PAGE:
Note: all contracts reflect the Supplier Code of Conduct and recent legislative change.
A suite of baseline contracts has been developed for procurement of goods and services by the Victorian Government. These documents have been designed to govern different types of procurement arrangements from low to medium complexity, and both one-off purchases and sole entity purchases arrangements.
The contracts provide a base and can be tailored to the requirements of the procurement. For more complex and/or more high risk procurement buyers should engage with their internal procurement unit and seek legal advice.
Choosing the right contract
The contract you use will depend on the complexity of the procurement and what is being procured. It will also depend of whether you are procuring goods or services as different contract clauses will apply. Contracts for goods impose conditions for delivery and testing of the goods whereas service contracts impose conditions relating to staff and service levels.
It is recognised that procurement arrangements can have elements of both goods and services and in the case legal advice or procurement expert advice may be required to determine the most appropriate contract to use.
Below is a general overview of each contract and its purpose.
For low complexity, low value procurement of goods. This is also the default terms and conditions when a purchase order is issued for goods and there is no existing executed contract in place
For low complexity, low value procurement of services. This is also the default terms and conditions when a purchase order is issued for services and there is no existing executed contract in place.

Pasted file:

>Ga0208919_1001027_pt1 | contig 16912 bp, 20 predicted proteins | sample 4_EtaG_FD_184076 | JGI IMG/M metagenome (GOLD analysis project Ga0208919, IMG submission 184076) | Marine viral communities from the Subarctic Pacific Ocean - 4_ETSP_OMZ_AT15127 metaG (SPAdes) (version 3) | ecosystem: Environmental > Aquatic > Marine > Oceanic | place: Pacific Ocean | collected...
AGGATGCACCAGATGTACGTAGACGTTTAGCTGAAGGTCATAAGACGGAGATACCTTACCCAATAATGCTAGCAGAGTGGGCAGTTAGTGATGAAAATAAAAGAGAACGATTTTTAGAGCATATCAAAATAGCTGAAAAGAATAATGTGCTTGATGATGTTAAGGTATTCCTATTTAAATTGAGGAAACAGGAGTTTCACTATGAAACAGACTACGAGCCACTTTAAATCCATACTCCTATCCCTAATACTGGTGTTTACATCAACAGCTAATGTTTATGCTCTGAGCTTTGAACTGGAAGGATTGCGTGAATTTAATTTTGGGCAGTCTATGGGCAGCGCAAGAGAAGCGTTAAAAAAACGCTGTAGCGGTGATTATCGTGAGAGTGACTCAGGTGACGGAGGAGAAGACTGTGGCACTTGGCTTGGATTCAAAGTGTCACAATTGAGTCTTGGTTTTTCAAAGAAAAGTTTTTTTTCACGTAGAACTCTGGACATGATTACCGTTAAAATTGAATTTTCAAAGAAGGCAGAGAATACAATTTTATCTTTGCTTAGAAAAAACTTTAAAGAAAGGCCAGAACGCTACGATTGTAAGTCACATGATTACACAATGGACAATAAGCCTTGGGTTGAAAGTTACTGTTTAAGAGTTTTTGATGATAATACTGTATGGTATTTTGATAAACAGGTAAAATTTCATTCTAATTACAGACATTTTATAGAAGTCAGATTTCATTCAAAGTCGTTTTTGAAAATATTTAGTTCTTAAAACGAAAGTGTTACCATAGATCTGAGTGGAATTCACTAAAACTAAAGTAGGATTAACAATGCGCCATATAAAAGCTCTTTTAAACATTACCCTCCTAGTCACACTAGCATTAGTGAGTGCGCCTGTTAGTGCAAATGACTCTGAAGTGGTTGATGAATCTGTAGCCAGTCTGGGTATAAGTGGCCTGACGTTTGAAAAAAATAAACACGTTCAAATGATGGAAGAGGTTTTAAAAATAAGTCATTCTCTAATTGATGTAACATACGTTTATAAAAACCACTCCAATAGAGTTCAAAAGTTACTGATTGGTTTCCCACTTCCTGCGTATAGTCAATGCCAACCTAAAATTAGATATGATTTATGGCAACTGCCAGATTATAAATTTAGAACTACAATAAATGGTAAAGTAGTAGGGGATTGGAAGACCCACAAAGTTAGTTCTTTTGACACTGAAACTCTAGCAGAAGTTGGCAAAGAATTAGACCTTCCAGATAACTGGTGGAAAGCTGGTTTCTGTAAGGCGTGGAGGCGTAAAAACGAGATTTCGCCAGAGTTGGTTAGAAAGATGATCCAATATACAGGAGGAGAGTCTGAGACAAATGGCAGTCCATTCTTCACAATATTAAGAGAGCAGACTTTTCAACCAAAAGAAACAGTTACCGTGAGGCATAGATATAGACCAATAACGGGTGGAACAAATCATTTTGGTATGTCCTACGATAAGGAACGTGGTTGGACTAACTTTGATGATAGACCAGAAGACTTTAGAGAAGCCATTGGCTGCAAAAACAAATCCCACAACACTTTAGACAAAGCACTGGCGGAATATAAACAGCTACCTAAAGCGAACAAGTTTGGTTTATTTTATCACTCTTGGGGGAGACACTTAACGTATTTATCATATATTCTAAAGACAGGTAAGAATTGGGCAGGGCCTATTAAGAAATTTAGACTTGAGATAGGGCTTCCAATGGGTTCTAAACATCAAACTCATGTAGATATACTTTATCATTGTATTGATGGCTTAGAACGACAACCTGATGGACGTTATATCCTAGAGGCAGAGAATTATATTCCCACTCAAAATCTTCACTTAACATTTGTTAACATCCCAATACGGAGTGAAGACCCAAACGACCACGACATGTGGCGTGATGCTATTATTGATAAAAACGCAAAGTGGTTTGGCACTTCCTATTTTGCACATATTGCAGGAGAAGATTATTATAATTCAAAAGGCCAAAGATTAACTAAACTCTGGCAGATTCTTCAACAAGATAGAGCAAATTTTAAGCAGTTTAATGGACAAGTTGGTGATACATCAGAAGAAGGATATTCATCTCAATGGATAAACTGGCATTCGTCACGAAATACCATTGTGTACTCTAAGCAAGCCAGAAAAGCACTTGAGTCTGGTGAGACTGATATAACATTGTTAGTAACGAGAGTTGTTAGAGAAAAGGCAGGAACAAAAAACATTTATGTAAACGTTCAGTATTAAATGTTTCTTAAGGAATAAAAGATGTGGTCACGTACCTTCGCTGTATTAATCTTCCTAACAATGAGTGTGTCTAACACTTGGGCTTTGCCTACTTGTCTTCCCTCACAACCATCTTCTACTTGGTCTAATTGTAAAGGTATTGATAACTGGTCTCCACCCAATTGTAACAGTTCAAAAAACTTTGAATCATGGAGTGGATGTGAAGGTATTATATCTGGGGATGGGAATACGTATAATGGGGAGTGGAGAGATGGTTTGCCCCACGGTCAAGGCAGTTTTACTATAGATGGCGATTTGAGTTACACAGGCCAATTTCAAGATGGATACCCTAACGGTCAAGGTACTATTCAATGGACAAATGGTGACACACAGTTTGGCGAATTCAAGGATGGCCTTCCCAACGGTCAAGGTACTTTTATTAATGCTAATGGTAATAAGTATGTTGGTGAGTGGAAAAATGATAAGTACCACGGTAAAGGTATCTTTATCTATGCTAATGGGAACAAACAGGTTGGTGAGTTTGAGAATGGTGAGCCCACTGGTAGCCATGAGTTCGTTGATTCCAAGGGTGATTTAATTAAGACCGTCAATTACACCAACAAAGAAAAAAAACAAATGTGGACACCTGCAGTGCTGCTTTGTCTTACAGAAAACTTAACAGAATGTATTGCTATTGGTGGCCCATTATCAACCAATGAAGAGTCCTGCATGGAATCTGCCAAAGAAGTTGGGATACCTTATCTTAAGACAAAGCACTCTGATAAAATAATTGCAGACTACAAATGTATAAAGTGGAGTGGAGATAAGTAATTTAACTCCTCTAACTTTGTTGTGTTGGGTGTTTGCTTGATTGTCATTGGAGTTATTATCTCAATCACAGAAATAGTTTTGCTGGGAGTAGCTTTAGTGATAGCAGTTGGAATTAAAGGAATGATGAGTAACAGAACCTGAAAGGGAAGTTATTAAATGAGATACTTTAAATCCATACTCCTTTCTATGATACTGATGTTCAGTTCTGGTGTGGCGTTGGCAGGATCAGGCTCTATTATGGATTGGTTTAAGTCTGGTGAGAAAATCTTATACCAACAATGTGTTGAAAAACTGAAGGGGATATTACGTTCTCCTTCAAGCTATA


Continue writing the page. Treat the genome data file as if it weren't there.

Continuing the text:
For more complex procurement of goods where there is a defined output or number of goods required with a definite end date.
For more complex procurement of service where there is a defined scope of works with a clear start and end date.
Used for more complex procurement of goods where a price is established for a period of time. This contract can also be used where there is more than one supplier under a procurement arrangement. Purchasing under this contract requires the issuing of a purchase order
Used for more complex procurement of services where a price is established for a period of time. This contract can also be used where there is more than one supplier under a procurement arrangement. Purchasing under this contract requires the issuing of a purchase order.
NB: A standing offer (sole entity purchase) contract is an aggregated arrangement established for a single department or a business unit or group of business units within an organisation.
On 12 September 2017 all of the VGPB standard form contracts (above) were refreshed to reflect legislative change. Download the corresponding contract refresh matrix below for specific detail on the changes made:
Using the contract templates
Difference between a one-off contract and a sole entity purchasing contract:
A one off contract sets provisions where there is a defined output within a specified time.
A sole entity purchase contract (SEPC) sets out provisions for goods and/or services over a period of time and a purchase order is required to order from the SEPC.
Difference between a goods contract and a service contract:
A goods contract includes conditions for testing and accepting goods, delivery of the goods and establishes a position on when title in and risk in the goods are transferred from the supplier to the organisation.